Philly Judge Reprimands DA after Prosecutor Integrity Unit Agrees to Vacate Conviction 

The Court of Common Pleas at the Allegheny County Courthouse in downtown Pittsburgh, Pennsylvania via wikipedia

By Rena Abdusalam

PHILADELPHIA, PA – Common Pleas Court Judge Scott DiClaudio last week rebuked Assistant District Attorney Michael Garmisa, and publicly reprimanded the Philadelphia District Attorney’s Office over its management of India Spellman’s murder appeal, according to an account in the Philadelphia Inquirer (PI).

Earlier this month, Spellman was freed from prison after DiClaudio authorized the prosecutor’s petition to vacate her conviction.

But Judge DiClaudio complained about how Spellman’s case was conducted, accusing the prosecutor’s office of being “cavalier” in its reinvestigation and frequently firing insults at Garmisa for more than an hour.

Garmisa—who oversees the DA’s conviction integrity unit that investigates questionable convictions—said some of DiClaudio’s questions were irrelevant.

He also suggested that the hearing itself was inappropriate, as it appeared to have no other intention and was conducted in front of a courtroom of spectators unconnected to the case.

However, the judge was not swayed, said the PI.

“Maybe you’re just not sharp enough” to understand a question, DiClaudio said. He called for a deputy sheriff to the hearing at one point, saying he would be pleased to determine if Garmisa’s unwillingness to answer would result in contempt of court, according to the PI news coverage.

Last year, prosecutors filed paperwork asking the judge to overturn the conviction of Spellman, who had been accused of fatally shooting Navy veteran George “Bud” Greaves outside his Cedarbrook home in 2010.

The prosecutors stated key evidence had been withheld from her trial attorneys at the time. They also supported Spellman’s alibi of using Facebook and talking on the phone when the crime was committed, which was noted by Spellman’s appellate lawyer, Todd Mosser.

Nevertheless, DiClaudio suggested that prosecutors investigated the alibi very little, and stated he had been the one discovering ways to test its validity.

He questioned Garmisa about the steps the district attorney’s office took during their investigation and appeared to have little patience when Garmisa answered beyond a simple reply,” said the PI.

“May I finish answering?” Garmisa asked at one occurrence, to which Judge DiClaudio replied, “No,” per the PI.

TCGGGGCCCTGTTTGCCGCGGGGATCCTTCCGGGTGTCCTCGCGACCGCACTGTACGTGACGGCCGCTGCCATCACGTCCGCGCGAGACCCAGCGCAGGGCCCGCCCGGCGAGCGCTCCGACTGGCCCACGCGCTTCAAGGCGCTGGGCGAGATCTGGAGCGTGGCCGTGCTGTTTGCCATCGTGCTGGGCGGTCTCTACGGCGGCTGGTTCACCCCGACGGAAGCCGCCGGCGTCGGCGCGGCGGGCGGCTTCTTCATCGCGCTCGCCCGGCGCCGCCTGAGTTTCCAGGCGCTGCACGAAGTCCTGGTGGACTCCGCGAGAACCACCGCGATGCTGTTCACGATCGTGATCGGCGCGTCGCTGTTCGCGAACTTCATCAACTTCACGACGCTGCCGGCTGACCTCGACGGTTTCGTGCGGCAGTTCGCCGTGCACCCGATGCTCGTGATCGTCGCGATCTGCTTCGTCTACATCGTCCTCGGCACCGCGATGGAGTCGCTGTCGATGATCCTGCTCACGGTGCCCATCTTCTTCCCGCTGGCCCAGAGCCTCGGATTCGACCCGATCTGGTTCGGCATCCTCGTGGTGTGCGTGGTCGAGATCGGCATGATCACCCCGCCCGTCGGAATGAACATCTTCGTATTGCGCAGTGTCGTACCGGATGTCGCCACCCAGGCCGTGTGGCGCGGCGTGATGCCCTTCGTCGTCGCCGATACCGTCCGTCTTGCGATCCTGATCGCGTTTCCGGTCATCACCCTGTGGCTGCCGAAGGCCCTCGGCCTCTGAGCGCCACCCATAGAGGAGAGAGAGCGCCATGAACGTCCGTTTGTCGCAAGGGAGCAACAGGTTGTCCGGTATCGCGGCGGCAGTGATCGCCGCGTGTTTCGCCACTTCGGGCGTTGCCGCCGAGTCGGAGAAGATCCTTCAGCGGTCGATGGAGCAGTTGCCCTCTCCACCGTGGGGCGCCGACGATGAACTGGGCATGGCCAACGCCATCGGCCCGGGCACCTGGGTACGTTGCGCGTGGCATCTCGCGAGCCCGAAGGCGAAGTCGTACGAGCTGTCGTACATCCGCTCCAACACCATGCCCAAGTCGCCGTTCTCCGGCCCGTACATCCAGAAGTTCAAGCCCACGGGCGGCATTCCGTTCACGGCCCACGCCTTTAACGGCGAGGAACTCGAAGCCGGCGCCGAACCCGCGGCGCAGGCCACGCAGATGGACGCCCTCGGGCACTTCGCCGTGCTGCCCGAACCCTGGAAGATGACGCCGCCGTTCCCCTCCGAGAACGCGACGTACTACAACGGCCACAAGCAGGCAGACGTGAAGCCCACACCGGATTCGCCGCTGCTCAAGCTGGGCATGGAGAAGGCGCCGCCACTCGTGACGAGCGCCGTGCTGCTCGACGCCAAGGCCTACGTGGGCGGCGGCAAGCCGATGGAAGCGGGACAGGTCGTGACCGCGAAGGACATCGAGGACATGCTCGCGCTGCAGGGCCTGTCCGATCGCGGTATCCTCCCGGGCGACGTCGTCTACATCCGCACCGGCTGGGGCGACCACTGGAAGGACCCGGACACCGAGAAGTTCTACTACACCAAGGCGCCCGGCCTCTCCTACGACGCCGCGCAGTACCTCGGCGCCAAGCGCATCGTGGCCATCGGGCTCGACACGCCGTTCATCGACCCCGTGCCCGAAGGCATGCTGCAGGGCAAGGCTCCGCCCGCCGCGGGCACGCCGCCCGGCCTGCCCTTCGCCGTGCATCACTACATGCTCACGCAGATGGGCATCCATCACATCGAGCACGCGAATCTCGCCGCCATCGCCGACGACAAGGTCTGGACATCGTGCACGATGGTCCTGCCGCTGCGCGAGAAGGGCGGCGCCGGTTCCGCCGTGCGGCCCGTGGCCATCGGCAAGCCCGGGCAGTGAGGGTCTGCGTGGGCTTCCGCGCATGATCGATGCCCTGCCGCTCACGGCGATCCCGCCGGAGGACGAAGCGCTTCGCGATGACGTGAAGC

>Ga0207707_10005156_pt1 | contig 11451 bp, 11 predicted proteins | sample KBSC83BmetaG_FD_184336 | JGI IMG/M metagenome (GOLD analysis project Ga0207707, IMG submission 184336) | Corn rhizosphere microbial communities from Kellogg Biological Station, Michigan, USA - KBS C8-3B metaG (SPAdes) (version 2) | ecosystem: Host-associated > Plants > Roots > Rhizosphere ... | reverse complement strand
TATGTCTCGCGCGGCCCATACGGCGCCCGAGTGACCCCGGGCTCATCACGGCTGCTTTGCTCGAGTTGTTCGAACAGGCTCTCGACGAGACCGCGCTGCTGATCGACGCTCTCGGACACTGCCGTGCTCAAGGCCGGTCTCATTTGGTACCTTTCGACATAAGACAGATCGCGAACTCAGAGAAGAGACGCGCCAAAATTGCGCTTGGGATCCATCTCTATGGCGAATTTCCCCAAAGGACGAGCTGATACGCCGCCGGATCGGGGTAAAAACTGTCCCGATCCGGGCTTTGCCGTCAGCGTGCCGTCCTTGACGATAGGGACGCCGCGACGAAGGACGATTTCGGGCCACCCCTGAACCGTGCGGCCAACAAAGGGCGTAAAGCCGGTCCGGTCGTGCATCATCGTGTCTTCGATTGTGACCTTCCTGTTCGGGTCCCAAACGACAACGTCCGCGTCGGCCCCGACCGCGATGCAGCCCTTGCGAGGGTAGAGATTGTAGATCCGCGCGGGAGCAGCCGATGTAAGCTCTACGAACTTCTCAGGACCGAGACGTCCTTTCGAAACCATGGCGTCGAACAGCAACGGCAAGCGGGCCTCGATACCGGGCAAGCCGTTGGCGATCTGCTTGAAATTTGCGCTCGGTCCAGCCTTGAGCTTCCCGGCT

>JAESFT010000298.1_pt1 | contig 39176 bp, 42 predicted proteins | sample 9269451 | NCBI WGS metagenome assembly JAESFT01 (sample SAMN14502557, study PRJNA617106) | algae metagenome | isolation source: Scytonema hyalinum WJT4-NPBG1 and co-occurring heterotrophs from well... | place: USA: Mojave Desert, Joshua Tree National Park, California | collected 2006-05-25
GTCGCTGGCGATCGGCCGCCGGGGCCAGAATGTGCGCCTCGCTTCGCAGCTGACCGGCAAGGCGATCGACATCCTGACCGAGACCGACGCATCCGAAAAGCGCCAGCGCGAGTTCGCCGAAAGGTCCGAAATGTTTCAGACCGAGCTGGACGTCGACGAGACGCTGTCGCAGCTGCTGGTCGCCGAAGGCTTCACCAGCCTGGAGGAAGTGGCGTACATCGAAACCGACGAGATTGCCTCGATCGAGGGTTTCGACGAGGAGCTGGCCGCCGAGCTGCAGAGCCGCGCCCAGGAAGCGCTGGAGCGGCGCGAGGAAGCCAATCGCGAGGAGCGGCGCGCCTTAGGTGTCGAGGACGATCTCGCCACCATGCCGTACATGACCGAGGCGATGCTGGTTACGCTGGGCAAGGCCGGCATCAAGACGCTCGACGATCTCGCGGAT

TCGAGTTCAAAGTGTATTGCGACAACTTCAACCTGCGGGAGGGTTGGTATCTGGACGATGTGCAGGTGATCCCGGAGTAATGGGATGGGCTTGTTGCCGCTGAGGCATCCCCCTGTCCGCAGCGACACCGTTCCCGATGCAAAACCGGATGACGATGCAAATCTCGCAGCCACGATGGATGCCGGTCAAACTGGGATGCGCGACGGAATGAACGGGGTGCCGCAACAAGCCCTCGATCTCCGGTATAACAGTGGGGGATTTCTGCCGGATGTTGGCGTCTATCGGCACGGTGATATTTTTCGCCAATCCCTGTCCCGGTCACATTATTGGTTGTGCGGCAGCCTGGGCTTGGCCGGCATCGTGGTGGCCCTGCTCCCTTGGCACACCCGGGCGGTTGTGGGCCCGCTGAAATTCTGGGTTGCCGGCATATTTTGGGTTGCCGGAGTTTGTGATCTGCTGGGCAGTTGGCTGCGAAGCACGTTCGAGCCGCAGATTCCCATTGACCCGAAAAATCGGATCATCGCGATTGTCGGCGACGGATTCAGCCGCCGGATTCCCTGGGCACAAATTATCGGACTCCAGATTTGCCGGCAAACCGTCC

Stating that he didn’t find Spellman’s alibi reliable, DiClaudio also called the office’s reinvestigation “severely lacking” and “cavalier.”

He was also seen to rebuke DA Garmisa’s professional history, asking if Garmisa, who was a defense attorney before joining the DA’s office, had prosecuted a jury trial before.

Additionally, the judge brought up an issue that had occurred at a hearing earlier this month.

Moments before DiClaudio was preparing to decide a result on the prosecutor appeal, Garmisa gave the judge a letter from one of Greaves’ relatives during that proceeding. Instead of reading the letter, DiClaudio crumpled and dropped it behind him.

However, the PI reported, the judge addressed during the admonishing that the letter was unsigned and dateless, adding he ignored it because it had “no evidentiary value” or affected his overall decision.

The judge also asked if Garmisa had talked to the relative who wrote the letter, and as Garmisa was trying to explain, DiClaudio cut him off, and said, “I’ll ask it slower,” before repeating the inquiry.

Judge DiClaudio said DA Garmisa had needlessly delayed the ruling on Spellman’s appeal by explaining events the DA gave notable and time-costly attention to in court.

The judge also proclaimed that the prosecutors took more time to look over the case and come to a conclusion than he did.

With barely any warning, the judge decided he was done, saying “you’re excused” to Garmisa before finishing the hearing and walking off the bench.

Ultimately, DiClaudio did not discipline Garmisa and the DA’s office, according to the PI’s news report.

The hearing had no overall impact on Spellman’s case, as the judge already agreed to the appeal and with the prosecutors denying to retry Spellman due to her being “likely innocent.”

“Still, the proceeding was another example of the tense relationship between District Attorney Larry Krasner’s office and some judges — including DiClaudio, who Krasner unsuccessfully tried to disqualify from hearing criminal cases several years ago,” wrote Chris Palmer, contributing writer of The Philadelphia Inquirer.

Palmer added, “If nothing else, Thursday’s quarrel could heighten animosity between two key players in the city’s criminal justice system: Garmisa, who supervises a unit dedicated to overturning problematic convictions, and DiClaudio, the judge who is assigned to rule on many of those efforts.”

About The Author

Rena is a junior at Davis Senior High School and is currently exploring her interest in the criminal justice system. After high school, she plans to attend college and continue to pursue a career in law.

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